Nonsteroidal anti-inflammatory drugs (NSAIDs) may prevent the development of cancer by inhibiting cyclooxygenase (COX) enzymes, which are involved in carcinogenesis. Therefore, the authors of this report examined the association between NSAID use and the risk of squamous cell carcinoma (SCC), basal cell carcinoma (BCC), and malignant melanoma (MM).
From 1991 through 2009, all incident cases of SCC (n = 1974), BCC (n = 13,316), and MM (n = 3242) in northern Denmark were identified. Approximately 10 population controls (n = 178,655) were matched to each case by age, gender, and county of residence. The use of aspirin, other nonselective NSAIDs, or selective COX-2 inhibitors was ascertained through a prescription database. Conditional logistic regression analyses adjusted for potential confounders were used to compute odds ratios as estimates of incidence rate ratios (IRRs).
For NSAIDs overall, ever use (>2 prescriptions) compared with nonuse (≤2 prescriptions) was associated with a decreased risk of SCC (IRR, 0.85; 95% confidence interval [CI], 0.76-0.94) and MM (IRR, 0.87; 95% CI, 0.80-0.95), especially for long-term use (≥7 years) and high-intensity use (>25% prescription coverage during the total duration of use). NSAID use was not associated with a reduced risk of BCC overall (IRR, 0.97; 95% CI, 0.93-1.01), but the risk of BCC at sites other than the head and neck was reduced in association with long-term use (IRR, 0.85; 95% CI, 0.76-0.95) and high-intensity use (IRR, 0.79; 95% CI, 0.69-0.91). All estimates of reduced risk were driven primarily by the use of nonselective NSAIDs and older COX-2 inhibitors (diclofenac, etodolac, and meloxicam).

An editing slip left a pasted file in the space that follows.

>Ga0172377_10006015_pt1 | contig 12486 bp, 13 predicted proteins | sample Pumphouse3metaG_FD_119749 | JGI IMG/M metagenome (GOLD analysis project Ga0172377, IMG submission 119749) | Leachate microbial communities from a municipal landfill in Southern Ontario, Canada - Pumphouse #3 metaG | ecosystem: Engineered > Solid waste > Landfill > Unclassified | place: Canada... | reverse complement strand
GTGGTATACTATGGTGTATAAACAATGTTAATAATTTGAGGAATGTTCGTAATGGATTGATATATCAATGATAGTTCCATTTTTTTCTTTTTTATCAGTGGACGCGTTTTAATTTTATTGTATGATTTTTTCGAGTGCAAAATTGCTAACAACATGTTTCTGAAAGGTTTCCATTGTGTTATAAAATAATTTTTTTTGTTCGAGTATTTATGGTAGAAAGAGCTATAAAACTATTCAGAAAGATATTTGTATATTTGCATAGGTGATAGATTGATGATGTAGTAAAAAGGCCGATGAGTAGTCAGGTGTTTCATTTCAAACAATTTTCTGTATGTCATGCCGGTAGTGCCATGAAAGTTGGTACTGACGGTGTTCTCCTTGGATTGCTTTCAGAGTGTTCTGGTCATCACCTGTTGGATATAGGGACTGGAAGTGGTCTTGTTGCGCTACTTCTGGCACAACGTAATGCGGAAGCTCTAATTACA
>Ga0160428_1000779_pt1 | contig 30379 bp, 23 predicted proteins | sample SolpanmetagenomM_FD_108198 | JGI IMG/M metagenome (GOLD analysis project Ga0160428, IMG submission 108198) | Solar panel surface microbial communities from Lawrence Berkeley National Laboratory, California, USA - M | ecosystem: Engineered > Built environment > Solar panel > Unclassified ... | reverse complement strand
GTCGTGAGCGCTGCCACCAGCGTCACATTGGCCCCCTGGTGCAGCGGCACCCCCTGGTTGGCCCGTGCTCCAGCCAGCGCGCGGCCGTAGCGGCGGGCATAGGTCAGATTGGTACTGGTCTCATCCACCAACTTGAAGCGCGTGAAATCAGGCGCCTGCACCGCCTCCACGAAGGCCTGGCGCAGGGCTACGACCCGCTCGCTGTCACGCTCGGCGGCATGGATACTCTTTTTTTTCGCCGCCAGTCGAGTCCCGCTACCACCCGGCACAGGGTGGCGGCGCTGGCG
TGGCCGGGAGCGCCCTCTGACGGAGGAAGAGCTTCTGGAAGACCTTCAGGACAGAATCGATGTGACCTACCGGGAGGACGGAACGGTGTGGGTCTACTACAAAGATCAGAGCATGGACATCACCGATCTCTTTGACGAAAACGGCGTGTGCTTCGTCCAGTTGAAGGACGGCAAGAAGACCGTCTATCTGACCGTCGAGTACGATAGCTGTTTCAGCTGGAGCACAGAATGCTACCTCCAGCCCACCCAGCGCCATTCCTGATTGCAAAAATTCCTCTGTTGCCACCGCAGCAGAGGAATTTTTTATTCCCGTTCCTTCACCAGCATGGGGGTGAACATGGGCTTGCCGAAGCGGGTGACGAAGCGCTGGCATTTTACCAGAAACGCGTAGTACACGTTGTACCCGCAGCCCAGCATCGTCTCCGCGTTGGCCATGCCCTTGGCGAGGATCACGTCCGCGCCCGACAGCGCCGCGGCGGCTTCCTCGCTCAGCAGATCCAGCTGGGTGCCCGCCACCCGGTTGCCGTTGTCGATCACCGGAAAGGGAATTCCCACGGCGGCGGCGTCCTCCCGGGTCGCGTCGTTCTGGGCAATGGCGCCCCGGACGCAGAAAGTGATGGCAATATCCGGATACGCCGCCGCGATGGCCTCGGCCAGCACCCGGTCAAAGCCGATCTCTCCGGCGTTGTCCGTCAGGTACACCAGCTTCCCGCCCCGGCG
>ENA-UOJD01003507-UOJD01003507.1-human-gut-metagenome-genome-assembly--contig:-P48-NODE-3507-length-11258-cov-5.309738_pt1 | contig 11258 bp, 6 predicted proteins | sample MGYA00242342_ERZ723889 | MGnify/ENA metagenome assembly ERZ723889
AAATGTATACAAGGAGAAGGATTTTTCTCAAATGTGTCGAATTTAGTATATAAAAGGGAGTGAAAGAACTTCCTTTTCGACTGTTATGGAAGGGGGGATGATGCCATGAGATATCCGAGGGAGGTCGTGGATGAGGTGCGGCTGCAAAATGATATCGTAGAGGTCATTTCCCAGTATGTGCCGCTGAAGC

The current results indicated that NSAID use may decrease the risk of SCC and MM. Cancer 2012. © 2012 American Cancer Society.